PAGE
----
Originally released in 2008, this Israeli film was dissed and quickly discarded by its native filmgoers. It wasn't until the movie went into wide release around the world that it gained momentum as one of the finest of the year.
Lemon Tree tells the story of a forty-five year old Palestinian woman named Salma who has been widowed. Salma lives on the Israeli/West Bank border and outside her home is a grove of lemon trees which she has tended and cared for since her husband's death. When the Israeli Minister of Defense moves in next door to Salma, the security team assigned to protect him and his wife Mira quickly decide that Salma's lemon trees are a threat as they could hide snipers. A fence is first erected between the homes but soon thereafter Salma is served notice that her beloved lemon trees are to be cut down. As she begins legal proceedings to stop the proposed routing of her lemon grove, she becomes unlikely friends with the minister's wife, Mira. The two women forge a strong bond and Mira soon becomes one of Salma's most vocal defenders, to the chagrin of her husband and the security team who first raised the issue of destroying the trees. As the movie progresses, Salma doggedly pursues her cause, assisted by a young attorney who comes to fancy her, and Mira is forced to make some difficult choices in her support of Salma. When the Palestinian mission is abandoned, Mira and her husband move. A concrete wall has been built between the two homes and the last scene reveals that the lemon trees have been cut down.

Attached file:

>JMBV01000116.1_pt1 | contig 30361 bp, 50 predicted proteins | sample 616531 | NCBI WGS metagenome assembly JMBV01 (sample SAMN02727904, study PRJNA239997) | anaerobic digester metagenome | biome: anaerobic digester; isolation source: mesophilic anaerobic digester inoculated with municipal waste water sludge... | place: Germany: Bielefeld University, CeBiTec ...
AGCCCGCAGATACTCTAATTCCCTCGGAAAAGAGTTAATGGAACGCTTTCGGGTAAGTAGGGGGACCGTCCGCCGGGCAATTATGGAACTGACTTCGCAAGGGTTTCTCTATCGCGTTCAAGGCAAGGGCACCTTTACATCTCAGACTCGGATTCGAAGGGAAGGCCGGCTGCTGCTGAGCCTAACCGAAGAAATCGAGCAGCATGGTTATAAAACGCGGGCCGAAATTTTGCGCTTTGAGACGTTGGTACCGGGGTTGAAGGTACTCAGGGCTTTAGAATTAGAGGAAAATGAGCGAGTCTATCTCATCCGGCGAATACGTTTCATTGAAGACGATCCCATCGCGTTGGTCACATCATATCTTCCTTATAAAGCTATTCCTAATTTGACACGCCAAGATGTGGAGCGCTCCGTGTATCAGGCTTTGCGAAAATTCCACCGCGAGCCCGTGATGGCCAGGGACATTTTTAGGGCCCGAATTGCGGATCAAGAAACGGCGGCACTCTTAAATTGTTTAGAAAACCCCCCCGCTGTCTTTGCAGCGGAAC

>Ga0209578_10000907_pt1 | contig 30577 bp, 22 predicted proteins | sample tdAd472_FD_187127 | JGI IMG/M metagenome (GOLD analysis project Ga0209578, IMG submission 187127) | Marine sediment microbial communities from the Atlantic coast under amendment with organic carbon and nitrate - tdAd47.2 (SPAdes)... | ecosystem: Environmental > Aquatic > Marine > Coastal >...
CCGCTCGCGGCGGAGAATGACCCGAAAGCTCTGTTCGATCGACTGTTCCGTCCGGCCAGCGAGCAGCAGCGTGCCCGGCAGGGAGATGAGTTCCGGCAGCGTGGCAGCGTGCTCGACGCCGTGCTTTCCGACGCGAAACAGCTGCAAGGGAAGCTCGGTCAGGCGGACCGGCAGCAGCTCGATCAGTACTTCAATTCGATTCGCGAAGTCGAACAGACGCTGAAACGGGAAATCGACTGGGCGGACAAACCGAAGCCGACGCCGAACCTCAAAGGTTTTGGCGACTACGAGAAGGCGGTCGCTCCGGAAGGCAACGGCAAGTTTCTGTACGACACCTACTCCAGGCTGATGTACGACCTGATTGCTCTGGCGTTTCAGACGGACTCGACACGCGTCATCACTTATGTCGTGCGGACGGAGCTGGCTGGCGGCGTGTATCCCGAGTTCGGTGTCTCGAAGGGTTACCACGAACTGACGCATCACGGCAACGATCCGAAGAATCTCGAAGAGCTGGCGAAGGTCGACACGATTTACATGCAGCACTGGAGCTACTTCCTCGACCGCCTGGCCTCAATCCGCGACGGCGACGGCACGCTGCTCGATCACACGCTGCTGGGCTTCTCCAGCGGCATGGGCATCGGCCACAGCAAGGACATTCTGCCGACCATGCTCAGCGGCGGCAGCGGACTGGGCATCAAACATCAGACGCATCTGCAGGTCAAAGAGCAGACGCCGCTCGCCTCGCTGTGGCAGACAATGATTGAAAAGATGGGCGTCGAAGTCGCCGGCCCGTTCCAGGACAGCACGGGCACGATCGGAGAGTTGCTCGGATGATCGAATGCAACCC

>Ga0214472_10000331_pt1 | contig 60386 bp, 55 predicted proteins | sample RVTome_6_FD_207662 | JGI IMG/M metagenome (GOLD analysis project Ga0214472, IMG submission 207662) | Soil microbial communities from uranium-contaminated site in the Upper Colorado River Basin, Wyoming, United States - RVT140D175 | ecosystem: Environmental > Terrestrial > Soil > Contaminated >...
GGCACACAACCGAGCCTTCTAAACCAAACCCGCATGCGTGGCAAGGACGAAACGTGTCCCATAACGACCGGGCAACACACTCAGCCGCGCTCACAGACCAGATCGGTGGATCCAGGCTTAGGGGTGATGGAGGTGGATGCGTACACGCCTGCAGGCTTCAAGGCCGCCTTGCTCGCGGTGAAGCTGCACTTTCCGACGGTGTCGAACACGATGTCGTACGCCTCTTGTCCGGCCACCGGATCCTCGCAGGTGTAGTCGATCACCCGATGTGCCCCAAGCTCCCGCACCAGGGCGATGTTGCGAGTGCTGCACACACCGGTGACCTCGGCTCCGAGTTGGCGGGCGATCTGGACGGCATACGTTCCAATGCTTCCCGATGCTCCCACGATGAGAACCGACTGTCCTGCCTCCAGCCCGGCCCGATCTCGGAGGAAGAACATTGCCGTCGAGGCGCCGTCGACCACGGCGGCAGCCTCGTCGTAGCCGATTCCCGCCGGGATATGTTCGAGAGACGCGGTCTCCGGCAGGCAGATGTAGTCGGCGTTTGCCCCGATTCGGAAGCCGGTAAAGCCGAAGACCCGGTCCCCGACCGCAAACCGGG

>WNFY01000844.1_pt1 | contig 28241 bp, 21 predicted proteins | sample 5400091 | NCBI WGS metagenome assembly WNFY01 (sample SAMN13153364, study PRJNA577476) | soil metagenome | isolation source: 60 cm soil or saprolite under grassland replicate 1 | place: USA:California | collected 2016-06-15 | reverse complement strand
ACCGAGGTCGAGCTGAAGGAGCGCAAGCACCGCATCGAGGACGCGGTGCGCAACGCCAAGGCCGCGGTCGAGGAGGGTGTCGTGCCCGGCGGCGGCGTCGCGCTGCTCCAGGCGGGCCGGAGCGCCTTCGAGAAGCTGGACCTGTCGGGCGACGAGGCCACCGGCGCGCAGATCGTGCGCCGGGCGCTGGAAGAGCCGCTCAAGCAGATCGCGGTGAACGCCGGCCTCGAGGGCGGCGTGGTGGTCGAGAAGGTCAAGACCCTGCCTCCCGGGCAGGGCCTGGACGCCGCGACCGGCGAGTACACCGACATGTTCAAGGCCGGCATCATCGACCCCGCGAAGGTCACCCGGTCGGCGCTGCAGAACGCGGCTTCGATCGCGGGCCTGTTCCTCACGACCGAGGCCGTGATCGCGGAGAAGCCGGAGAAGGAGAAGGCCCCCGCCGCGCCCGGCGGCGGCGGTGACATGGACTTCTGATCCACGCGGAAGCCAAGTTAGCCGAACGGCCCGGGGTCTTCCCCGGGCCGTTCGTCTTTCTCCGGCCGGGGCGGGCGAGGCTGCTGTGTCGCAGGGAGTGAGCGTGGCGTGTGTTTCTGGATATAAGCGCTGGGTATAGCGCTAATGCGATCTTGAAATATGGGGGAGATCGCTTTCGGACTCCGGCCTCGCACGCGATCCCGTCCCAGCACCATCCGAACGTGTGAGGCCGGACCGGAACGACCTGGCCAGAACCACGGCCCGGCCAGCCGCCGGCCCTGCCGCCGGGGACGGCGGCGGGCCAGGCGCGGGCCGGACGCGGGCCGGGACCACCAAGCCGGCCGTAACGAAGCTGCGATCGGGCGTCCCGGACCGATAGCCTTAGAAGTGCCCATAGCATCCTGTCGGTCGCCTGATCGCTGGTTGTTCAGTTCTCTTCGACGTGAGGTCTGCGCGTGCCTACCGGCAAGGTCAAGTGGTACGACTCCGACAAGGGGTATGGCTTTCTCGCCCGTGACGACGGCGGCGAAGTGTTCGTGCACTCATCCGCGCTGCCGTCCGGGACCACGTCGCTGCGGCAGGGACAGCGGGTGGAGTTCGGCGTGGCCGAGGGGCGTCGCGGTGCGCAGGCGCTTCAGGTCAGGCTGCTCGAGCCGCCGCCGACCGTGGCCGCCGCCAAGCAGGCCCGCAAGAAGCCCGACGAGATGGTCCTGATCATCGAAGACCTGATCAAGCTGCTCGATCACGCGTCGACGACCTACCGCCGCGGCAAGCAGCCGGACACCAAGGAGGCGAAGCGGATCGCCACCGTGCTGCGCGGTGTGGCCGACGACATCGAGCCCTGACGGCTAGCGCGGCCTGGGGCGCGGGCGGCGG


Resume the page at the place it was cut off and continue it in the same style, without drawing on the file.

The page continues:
Israeli audiences were quick to dismiss the film as a propaganda tool for the Palestinians, but filmmakers defended Lemon Tree as an important tool in the struggle to find peace between these two factions of Israel's populace. In presenting a politically charged story, the friendship that develops between Salma and Mira becomes the root of the film's premise and the decisions each has to make depict the internal dilemma of the situation as a whole.
Directed and produced by Eran Riklis, Lemon Tree stars Hiam Abbass, Ali Suliman, Danny Leshman, Rona Lipaz-Michael, Tarik Kopty, Amos Lavi, Lana Zreik and Amnon Wolf. The performances are powerful, the direction is crisp, and the cinematography is gorgeous. Even though the film ends differently than the viewer hopes for, the movie itself is a triumph, more than worthy of the praise and awards it received from the global community.